Suffolk District Attorney Kevin Hayden praised the decision of a Superior Court judge that sets the groundwork for individualized sentencing hearings for emerging adults convicted of first-degree murder. Hayden also supported a separate decision to stay the sentence of a man convicted of murder in 1969.
In a decision issued in post-conviction motions filed by Sheldon Mattis and Jason Robinson, Suffolk Superior Court Judge Robert Ullman stated that the defendants are entitled to new sentencing hearings. The defendants were ages 18 and 19, respectively, when they committed murders for which they were subsequently sentenced to life without the possibility of parole – the mandatory term for the offense of first-degree murder.
The decision impacts emerging adult between the ages of 18 and 20. Over the past decade, courts locally and nationally have made a series of rulings that have reshaped sentencing practices for juvenile offenders age 17 and younger. The US Supreme Court’s 2012 decision in Miller v. Alabama struck down the mandatory imposition of lifetime incarceration without the possibility of parole for juvenile offenders across the country, and the Massachusetts Supreme Judicial Court subsequently ruled in Diatchenko v. District Attorney for the Suffolk District barring the imposition of the sentence for offenses committed as a juvenile in Massachusetts courts.
“Reasonable incarceration, even for young adult offenders, is justified in certain cases. Excessive incarceration is never justified. The practice of putting a person behind bars forever, without paying attention to decision-making ability based on age and the science of brain development, should end. We supported these motions and we support the judge’s decision,” Hayden said. Hayden also thanked his predecessor, U.S. Attorney Rachael Rollins, for her “early leadership on this issue.”
The SJC in 2021 remanded Mattis’ case to the Superior Court for an evidentiary hearing to help determine whether life without parole is constitutional for Mattis and other emerging adults whose brains continue to develop. Today’s decision adopts the position argued by Suffolk prosecutors. The decision quotes from the SJC’s decision in Diatchenko as it concludes that, “On the record of brain science and social science in this case, the imposition of non-discretionary (i.e. mandatory) life-without-parole sentences for defendants who were age 18 through 20 at the time of their crimes constitutes a ‘sentencing practice based on mismatches between the culpability of a class of offenders and the severity of a penalty.’”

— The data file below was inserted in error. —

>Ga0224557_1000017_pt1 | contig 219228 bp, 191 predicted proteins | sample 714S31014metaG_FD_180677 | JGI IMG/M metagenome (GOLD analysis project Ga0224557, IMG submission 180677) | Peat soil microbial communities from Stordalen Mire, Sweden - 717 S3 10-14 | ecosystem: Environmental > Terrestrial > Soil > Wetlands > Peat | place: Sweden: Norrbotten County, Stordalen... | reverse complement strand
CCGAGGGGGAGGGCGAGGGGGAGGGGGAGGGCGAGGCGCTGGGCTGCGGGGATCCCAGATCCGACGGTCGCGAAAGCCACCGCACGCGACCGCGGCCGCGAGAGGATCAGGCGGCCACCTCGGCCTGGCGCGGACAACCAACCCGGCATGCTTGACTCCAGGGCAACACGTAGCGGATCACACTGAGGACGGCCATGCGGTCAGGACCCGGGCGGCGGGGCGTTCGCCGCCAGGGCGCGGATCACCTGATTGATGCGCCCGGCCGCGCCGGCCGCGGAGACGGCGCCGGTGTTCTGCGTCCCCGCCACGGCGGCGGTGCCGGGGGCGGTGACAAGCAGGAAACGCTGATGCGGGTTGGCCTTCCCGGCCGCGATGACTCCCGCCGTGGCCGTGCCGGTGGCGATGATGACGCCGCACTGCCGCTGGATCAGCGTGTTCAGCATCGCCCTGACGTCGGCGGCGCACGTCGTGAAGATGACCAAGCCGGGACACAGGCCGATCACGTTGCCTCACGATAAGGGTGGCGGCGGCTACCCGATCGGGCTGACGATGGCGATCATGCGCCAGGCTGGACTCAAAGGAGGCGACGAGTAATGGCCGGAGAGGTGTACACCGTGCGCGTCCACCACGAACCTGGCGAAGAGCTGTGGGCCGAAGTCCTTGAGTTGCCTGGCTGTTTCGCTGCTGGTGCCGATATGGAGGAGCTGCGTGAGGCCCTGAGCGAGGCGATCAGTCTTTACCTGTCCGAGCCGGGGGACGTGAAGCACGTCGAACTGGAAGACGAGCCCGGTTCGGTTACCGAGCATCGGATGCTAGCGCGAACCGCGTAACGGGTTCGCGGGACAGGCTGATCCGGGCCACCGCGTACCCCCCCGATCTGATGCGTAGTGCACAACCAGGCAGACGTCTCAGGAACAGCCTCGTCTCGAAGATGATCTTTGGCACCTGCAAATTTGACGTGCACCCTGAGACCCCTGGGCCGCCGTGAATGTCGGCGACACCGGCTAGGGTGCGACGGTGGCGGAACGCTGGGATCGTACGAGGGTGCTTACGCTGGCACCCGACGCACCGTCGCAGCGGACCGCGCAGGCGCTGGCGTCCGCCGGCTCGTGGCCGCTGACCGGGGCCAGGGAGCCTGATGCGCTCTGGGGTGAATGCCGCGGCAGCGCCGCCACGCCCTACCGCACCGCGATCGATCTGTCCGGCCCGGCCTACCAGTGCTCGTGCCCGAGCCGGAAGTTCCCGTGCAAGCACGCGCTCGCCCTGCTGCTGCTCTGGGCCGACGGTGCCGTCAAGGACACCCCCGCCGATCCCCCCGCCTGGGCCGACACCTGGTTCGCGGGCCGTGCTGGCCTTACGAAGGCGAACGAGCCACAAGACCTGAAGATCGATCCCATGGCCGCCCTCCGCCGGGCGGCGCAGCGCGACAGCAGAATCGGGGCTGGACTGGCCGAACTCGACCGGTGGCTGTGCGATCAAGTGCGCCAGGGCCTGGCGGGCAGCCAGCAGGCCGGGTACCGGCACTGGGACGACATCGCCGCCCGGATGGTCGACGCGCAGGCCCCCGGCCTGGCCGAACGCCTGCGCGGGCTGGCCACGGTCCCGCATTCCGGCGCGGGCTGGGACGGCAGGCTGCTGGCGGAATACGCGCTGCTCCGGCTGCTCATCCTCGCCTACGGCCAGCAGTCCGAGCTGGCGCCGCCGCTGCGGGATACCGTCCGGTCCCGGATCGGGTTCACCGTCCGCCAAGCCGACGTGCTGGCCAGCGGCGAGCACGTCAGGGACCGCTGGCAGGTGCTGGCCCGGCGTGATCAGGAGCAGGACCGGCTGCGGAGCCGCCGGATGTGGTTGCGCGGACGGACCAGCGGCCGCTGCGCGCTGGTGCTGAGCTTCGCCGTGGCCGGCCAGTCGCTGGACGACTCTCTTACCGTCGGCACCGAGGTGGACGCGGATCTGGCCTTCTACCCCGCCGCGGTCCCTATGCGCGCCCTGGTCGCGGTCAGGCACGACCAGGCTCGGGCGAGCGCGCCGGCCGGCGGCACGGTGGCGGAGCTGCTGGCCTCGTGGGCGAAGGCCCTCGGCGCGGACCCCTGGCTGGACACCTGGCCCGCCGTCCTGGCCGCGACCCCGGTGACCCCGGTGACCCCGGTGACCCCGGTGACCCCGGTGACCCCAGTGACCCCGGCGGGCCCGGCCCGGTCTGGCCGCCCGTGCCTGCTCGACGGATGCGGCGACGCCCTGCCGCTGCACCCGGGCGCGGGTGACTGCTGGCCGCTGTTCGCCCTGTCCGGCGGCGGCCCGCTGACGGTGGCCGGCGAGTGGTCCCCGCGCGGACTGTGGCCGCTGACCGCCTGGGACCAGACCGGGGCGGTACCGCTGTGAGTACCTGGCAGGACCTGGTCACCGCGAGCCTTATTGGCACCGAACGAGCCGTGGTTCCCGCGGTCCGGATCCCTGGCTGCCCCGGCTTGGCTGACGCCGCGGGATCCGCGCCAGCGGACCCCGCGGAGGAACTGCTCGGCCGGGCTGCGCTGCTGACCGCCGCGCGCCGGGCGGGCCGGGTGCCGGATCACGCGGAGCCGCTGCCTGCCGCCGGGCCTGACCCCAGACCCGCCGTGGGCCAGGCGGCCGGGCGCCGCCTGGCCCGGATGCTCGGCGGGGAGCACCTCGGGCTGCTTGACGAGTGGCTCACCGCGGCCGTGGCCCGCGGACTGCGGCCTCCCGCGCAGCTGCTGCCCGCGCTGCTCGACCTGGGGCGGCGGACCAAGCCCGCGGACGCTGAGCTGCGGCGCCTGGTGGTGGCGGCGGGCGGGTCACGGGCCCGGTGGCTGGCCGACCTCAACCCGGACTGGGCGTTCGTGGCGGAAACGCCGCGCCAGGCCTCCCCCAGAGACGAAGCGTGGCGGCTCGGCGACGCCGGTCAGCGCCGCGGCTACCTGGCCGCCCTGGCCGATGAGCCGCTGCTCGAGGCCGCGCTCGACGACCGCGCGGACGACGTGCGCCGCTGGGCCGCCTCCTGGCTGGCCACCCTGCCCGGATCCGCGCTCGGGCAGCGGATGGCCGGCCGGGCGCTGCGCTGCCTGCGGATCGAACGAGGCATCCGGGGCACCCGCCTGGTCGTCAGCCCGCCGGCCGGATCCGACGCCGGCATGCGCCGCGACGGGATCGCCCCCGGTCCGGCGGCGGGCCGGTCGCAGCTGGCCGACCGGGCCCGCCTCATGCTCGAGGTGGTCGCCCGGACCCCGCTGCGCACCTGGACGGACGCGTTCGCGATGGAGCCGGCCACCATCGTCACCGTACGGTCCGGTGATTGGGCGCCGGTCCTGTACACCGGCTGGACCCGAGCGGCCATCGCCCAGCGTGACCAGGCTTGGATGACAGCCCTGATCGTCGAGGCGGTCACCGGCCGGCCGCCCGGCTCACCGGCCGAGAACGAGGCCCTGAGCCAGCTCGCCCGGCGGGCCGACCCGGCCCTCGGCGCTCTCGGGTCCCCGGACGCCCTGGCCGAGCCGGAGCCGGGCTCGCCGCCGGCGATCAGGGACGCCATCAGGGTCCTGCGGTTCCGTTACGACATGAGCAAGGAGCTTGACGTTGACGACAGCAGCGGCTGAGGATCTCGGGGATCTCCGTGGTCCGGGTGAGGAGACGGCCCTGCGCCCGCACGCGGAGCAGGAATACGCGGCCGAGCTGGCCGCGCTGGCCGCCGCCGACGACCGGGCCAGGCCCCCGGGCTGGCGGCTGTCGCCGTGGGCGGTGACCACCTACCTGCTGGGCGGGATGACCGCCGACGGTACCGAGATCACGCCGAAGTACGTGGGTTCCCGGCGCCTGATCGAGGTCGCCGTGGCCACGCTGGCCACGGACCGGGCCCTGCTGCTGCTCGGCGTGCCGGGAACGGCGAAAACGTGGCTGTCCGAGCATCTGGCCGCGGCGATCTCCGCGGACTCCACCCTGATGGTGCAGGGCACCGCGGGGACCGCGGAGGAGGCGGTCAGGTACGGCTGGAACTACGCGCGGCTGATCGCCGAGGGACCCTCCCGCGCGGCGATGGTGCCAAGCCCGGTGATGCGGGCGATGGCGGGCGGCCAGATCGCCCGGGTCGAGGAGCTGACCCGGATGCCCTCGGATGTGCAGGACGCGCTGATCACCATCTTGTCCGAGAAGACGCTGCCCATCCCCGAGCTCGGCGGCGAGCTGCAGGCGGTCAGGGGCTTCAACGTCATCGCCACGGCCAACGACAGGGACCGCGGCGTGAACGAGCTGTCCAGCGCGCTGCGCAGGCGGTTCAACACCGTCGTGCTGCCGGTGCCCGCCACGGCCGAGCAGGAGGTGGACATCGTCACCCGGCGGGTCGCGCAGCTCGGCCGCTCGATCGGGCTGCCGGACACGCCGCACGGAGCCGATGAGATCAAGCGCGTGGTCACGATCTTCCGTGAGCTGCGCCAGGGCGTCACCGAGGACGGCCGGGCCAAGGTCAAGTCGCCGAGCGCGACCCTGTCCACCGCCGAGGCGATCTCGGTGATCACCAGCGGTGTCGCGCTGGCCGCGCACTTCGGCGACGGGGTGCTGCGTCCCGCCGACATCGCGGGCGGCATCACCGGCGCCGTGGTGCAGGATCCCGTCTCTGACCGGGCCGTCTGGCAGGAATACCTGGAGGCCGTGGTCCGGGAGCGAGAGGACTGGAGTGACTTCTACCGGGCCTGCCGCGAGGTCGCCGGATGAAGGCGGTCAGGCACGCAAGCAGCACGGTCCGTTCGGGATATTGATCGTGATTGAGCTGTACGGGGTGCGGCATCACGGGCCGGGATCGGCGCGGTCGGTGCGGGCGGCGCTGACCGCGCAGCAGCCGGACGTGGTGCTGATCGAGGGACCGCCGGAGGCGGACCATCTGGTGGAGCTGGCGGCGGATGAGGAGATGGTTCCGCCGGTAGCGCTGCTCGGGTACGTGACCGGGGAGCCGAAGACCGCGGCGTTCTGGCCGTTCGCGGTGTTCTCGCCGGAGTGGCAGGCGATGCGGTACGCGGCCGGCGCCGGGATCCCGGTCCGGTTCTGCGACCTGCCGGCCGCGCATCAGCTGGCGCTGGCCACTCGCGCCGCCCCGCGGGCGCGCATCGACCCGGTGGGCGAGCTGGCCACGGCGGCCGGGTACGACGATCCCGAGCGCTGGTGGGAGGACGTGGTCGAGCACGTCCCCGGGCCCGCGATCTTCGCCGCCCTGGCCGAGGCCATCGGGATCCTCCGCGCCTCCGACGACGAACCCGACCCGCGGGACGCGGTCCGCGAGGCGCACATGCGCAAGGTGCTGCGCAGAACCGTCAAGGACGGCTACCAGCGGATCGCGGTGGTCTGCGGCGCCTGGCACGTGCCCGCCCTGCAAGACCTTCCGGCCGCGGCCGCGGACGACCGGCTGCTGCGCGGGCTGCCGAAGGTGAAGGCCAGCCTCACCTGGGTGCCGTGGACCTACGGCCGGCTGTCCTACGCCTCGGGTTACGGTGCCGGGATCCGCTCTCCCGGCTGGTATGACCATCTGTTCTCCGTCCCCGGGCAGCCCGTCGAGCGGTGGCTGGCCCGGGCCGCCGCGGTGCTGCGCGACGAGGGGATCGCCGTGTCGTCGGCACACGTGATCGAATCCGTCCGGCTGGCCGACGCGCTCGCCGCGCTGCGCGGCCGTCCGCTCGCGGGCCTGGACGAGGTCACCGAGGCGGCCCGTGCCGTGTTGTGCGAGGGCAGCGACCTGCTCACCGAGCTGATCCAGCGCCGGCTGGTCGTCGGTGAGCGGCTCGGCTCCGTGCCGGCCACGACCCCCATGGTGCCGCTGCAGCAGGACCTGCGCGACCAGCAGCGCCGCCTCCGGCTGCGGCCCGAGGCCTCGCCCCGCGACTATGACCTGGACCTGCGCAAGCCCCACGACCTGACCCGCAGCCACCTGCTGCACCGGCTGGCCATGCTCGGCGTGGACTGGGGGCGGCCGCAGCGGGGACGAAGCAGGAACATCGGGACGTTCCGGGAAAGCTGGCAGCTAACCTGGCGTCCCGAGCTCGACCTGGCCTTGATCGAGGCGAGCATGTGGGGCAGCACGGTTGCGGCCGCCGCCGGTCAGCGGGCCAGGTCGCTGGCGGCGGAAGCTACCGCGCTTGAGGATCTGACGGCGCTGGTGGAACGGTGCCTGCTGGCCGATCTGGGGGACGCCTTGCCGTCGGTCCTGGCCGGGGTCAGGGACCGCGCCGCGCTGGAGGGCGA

Mattis and a second man, Nyasani Watt, stand convicted of first-degree murder in the 2011 shooting death of 16-year-old Jaivon Blake. Watt, who fired the fatal shot, was 10 days shy of his 18th birthday at the time of the murder. As a result, he was sentenced to life with the possibility of parole. Mattis had already achieved the age of 18 at the time and was sentenced to life without the possibility of parole.
Robinson and Tanzerius Anderson were convicted in the 2000 murder of Yazbek Inaamnaim in Boston. Robison was 19 at the time.
In a separate case, a single justice of the SJC allowed a motion to stay the sentence of PAUL ROBINSON. Following a review by the office’s Integrity Review Bureau, Suffolk prosecutors agreed that the interests of justice require a reduction of Robinson’s 1969 first-degree murder conviction to manslaughter, with his sentence deemed served. As the matter remained before the court, Robinson filed a motion to stay his sentence, which would allow him to remain free while the case is pending. A Superior Court judge previously denied the stay, but SJC Justice David Lowy today reversed that decision, allowing Robinson’s motion and permitting his release while his post-conviction motion is pending.
“It is never easy to retread the past, but it is vital that we do so to correct past wrongs and ensure that they are never repeated. We must always seek to do what is right,” Hayden said.
Assistant District Attorneys Cailin Campbell, Monica DeLateur and Paul Linn of the DA’s Appeals Unit represented the Commonwealth in the proceedings involving Mattis and Jason Robinson. Assistant District Attorney David Lewis of the DA’s Integrity Review Bureau represented the Commonwealth in the case of Paul Robinson.